• Administration. The French themselves understand this one very well - It's the overall fixation that the government has on paper, regardless of its impact on the lives of its citizens, and the inane difficulty of getting anything done here, on a business level.
  • TPB. Yep, "That Préfecture Bitch" has been such a feature of our lives that she even has her own shorthand initials. The level of paperwork and hassle required simply to justify our residence here, year after year, has been beyond imagination, and this is not even counting the fact that the official in question would regularly lie about what papers had been received, never file anything on time, and required constant hounding just to get her to do her damn job. We've done all we can to live here legally, we pay taxes - HER salary - and still every year it's the same... weeks of lost working time chasing down visa papers plus multiple trips in person to Nantes, because of course nothing will get done unless we actually go there in person. Fax? Email? Forget it. Meanwhile all around us, illegal immigrants live and work unhindered by all of this, and while we pay half our income to support the French state, they burn buses, cars, schools, and entire neighborhoods just for kicks.
So, in a nutshell, while I have no control over what rancor may erupt among blog readers on either side of the pond, I just wanted to stress that I personally have no problems with the French citizenry at all, and think they're wonderful people. Indeed, I think living under the weight of the bureaucracy they must endure has helped to shape them into kind and understanding folks with a keen insight into the BS level of "the system". We've met some of the best friends we have in the world here.

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Monday, April 06, 2009

Falling towards home

Today we had the big meeting at the mairie, and it was quite a gathering - the mayor of Herbignac himself was there, along with the head of town project planning, translators, etc. I made our displeasure known from the start. Naturally, all parties involved denied any responsibility and put the blame wholly on our "depressed" buyer, but of course they would do. The crux of the problem was apparently that we live in a high visibility spot in an area very shortly to be gentrified and upgraded. Our buyer is the president of what amounts to the local Chamber of Commerce and there was some political infighting over his snatching up such a prominent bit of property in a key location for himself, to the extent that he bailed on the deal.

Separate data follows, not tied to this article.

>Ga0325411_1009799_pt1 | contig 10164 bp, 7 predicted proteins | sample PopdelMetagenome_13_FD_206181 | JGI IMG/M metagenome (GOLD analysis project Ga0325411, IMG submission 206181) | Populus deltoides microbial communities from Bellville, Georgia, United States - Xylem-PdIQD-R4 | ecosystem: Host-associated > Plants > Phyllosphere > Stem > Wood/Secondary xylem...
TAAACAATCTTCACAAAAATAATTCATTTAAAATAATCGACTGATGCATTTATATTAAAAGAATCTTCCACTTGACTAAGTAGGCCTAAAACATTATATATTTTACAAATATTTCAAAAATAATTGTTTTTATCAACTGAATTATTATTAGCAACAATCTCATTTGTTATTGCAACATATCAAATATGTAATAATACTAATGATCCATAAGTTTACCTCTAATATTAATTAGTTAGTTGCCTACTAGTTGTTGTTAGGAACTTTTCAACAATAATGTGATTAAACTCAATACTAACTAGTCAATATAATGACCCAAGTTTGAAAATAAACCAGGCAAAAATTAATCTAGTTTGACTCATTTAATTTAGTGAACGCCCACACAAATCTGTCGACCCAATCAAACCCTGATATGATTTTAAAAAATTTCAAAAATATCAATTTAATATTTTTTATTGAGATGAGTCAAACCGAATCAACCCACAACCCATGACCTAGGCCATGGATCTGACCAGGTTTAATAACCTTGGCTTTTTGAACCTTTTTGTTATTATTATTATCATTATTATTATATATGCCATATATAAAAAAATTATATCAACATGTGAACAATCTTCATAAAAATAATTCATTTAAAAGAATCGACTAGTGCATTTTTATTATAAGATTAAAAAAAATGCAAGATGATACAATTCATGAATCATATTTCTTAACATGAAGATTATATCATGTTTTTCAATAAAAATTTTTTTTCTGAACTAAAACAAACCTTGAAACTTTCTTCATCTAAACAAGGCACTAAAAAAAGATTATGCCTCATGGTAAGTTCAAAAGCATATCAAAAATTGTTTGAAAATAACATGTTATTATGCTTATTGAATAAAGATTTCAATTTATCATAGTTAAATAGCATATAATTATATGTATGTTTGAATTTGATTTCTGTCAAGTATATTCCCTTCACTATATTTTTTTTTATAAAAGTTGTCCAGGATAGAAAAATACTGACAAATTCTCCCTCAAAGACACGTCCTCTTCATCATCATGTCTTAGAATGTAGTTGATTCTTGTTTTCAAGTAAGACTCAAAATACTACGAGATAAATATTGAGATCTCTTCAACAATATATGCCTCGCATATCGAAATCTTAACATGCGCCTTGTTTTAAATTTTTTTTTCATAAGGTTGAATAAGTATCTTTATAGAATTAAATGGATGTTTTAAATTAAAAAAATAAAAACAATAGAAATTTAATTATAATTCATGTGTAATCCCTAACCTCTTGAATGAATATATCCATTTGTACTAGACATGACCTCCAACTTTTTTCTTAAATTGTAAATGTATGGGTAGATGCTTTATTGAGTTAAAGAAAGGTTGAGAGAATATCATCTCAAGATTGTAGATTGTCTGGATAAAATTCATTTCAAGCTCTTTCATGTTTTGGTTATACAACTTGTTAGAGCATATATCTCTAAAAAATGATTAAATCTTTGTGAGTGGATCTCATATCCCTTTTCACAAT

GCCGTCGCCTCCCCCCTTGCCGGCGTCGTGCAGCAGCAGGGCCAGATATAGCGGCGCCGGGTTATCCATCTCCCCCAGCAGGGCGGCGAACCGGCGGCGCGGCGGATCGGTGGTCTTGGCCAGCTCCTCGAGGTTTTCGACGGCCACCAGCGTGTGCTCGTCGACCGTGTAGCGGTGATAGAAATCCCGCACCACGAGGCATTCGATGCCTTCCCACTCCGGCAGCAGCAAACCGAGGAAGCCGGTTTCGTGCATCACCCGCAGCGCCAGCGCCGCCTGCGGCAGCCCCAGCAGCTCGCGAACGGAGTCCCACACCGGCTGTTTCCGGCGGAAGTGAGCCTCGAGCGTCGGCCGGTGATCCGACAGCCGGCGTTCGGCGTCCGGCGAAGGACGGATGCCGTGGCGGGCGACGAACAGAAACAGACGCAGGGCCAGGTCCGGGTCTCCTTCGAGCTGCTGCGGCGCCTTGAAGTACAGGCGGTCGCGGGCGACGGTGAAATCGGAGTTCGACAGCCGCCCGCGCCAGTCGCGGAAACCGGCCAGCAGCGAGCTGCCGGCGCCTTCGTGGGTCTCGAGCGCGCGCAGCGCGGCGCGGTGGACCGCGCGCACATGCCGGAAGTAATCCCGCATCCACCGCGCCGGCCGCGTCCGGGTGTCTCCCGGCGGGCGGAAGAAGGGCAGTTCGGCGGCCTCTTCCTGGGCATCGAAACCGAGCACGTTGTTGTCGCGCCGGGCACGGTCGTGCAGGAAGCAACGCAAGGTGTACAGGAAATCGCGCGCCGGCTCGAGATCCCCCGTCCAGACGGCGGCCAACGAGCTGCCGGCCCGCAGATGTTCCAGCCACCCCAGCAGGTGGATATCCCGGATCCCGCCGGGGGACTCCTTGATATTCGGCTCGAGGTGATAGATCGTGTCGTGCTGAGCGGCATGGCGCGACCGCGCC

Of course, I care nothing about this, all we want to do is get out of here. To this end, I insisted on a signed attestation direct from the mayor certifying the limits of usage of the property, that it is open to buy for all commercial entities, and so forth, as well as the limits of modification (The original buyer wanted to do some extensive changes, but structural modifications are frozen till the gentrification project is complete next year).

Overall, it was one of the most productive meetings I think I've had during our time in France, and I didn't hit anyone (which frankly, there were odds towards). In some ways it was oh-so-typical, with everyone involved showing great concern about how terrible our situation was and stressing that, of course, it wasn't their personal fault at all. But in other ways, we did obtain some crucial info and some significant concessions.

Bottom line - The deal is still dead. We should receive at least a small payoff as compensation for their breaking of the contract, which can go towards the moving cost. And there will be a move after all - To our everlasting gratitude, a coalition of family members and friends in the states (including some pipe folks, I am told) are gathering together to help cover the cost of getting us back, and many very fine people have come forward with basic items to loan us to help out, given that we'll be arriving minus a lot of furniture and goods to trim the moving expense.

(It's odd to find myself needing things like a lawnmower and curtains again. But then, if I just leave the yard unmowed, the grass may handle the window covering problem...)